Returning a function result in Node

There are multiple ways to return a response from a handler function:

  1. return object with body and statusCode will set the status code as HTTP Response Code, and body as the Response’s body, headers as Headers.

    • Stringified body (like AWS Lambda):
    module.exports.myHandler = (event, context, callback) => {
    return {
    statusCode: 201,
    body: JSON.stringify({
    message: "async function",
    }),
    headers: {
    "Content-Type": "application/json",
    },
    }
    }
    • Not Stringified body (like AWS Lambda):
    module.exports.myHandler = (event, context, callback) => {
    return {
    statusCode: 201,
    body: {
    message: "async function",
    },
    headers: {
    "Content-Type": "application/json",
    },
    }
    }
  2. Return object/entity (number, boolean, string...)without properties body and statusCode

    module.exports.myHandler = (event, context, callback) => {

    return {
    message: "message",
    }
    // Or
    return JSON.stringify({message: "message"})
    // OR
    return "Hello, world"
    // OR
    return 1 // true,false,undefined,null...
    }

    Using callback parameter:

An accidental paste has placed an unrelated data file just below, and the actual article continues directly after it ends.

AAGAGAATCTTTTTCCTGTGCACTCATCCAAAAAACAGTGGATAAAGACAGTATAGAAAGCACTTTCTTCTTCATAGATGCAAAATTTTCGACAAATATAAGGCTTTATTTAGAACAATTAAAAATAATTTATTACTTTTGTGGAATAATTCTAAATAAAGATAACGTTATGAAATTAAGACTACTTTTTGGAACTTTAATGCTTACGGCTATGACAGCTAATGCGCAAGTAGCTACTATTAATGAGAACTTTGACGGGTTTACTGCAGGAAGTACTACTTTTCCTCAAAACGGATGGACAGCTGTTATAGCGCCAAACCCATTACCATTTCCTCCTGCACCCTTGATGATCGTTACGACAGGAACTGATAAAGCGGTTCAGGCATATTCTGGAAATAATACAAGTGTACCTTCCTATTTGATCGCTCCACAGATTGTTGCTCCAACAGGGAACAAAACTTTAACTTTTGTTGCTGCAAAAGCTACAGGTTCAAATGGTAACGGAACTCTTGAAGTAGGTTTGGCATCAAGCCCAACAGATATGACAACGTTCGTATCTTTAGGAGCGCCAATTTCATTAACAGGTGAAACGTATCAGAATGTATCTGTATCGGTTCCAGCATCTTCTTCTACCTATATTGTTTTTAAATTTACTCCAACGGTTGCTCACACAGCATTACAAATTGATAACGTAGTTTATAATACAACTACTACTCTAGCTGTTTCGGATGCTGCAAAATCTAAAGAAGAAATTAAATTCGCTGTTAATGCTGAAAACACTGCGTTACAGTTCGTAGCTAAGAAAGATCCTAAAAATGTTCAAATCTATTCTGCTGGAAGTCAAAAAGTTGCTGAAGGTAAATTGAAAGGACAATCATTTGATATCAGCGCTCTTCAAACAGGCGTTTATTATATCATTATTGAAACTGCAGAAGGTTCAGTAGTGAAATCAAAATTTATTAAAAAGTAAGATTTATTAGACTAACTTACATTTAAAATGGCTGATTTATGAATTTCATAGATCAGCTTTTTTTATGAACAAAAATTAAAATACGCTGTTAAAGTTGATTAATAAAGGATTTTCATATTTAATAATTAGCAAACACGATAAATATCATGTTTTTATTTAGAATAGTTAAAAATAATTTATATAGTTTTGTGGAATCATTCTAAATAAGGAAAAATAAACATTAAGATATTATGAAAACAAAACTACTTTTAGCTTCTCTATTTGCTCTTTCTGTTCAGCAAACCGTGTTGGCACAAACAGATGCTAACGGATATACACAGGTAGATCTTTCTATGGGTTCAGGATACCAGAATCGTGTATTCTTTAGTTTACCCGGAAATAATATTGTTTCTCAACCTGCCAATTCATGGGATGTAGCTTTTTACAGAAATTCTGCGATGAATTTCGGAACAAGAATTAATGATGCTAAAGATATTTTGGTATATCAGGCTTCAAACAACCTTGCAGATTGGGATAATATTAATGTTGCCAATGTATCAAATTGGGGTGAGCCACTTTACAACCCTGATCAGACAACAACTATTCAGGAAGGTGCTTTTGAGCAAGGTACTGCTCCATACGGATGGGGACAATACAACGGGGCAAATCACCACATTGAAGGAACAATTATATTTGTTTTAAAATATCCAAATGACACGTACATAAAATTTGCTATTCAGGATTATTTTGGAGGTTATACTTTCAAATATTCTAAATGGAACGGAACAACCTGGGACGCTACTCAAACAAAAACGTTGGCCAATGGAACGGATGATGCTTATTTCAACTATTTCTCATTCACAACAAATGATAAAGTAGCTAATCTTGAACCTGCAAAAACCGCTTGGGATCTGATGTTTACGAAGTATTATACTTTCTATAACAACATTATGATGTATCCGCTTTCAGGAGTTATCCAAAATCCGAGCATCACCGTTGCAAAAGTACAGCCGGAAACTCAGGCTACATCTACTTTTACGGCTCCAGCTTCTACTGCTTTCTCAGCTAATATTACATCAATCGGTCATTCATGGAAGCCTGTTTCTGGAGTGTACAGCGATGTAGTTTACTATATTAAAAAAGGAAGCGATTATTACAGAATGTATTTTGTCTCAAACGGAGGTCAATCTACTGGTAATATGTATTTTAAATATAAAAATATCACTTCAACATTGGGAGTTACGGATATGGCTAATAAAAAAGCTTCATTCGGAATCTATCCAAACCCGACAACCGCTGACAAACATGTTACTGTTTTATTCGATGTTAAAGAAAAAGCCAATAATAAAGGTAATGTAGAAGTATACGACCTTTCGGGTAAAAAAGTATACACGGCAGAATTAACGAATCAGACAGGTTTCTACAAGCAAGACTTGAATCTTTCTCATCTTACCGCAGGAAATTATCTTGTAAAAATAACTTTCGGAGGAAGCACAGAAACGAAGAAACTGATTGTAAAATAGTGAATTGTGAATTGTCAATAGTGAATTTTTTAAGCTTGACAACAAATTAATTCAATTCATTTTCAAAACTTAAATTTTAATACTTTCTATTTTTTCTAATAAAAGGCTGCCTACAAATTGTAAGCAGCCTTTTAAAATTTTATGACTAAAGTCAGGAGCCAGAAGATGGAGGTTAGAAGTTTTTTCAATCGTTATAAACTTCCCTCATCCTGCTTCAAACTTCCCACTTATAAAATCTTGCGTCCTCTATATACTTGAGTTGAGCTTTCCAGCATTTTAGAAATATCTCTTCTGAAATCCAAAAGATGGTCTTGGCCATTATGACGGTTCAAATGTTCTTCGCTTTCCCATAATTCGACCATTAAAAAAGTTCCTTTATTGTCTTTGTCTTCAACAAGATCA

module.exports.myHandler = (event, context, callback) => {
    const response = {
    statusCode: 201,
    body: {
    message: "async function",
    },
    headers: {
    "Content-Type": "application/json",
    },
    }
    // Successful response
    callback(undefined, response)
    // Error response
    callback(err)
    }
  3. Return a Promise

    module.exports.myHandler = async (event, context, callback) => {
    return {
    statusCode: 201,
    body: {
    message: "async function",
    },
    headers: {
    "Content-Type": "application/json",
    },
    }
    }

    // OR
    module.exports.myHandler = (event, context, callback) => {
    const response = {
    statusCode: 201,
    body: {
    message: "async function",
    },
    headers: {
    "Content-Type": "application/json",
    },
    }

    return new Promise((resolve, reject) => {
    // do something
    if (err) return reject(err)
    return resolve(response)
    })
    }

Using environment variables in Node

If you need to pass information to your function you can use environment variables defined at the Namespace or Function level. In JavaScript they are stored in the process.env object: